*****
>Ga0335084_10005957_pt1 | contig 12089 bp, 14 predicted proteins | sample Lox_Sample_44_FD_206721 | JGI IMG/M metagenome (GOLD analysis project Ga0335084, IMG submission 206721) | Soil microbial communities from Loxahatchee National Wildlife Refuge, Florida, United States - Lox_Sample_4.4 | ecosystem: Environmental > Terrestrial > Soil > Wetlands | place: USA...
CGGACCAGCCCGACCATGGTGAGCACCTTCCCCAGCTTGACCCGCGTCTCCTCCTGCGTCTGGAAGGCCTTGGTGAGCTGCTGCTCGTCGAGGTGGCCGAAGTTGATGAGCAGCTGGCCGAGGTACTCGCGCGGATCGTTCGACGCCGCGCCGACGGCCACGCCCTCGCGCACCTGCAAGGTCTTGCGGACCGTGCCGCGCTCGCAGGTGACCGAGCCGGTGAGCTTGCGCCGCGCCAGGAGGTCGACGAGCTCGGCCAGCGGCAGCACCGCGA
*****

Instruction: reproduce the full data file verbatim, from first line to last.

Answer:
>Ga0335084_10005957_pt1 | contig 12089 bp, 14 predicted proteins | sample Lox_Sample_44_FD_206721 | JGI IMG/M metagenome (GOLD analysis project Ga0335084, IMG submission 206721) | Soil microbial communities from Loxahatchee National Wildlife Refuge, Florida, United States - Lox_Sample_4.4 | ecosystem: Environmental > Terrestrial > Soil > Wetlands | place: USA...
CGGACCAGCCCGACCATGGTGAGCACCTTCCCCAGCTTGACCCGCGTCTCCTCCTGCGTCTGGAAGGCCTTGGTGAGCTGCTGCTCGTCGAGGTGGCCGAAGTTGATGAGCAGCTGGCCGAGGTACTCGCGCGGATCGTTCGACGCCGCGCCGACGGCCACGCCCTCGCGCACCTGCAAGGTCTTGCGGACCGTGCCGCGCTCGCAGGTGACCGAGCCGGTGAGCTTGCGCCGCGCCAGGAGGTCGACGAGCTCGGCCAGCGGCAGCACCGCGA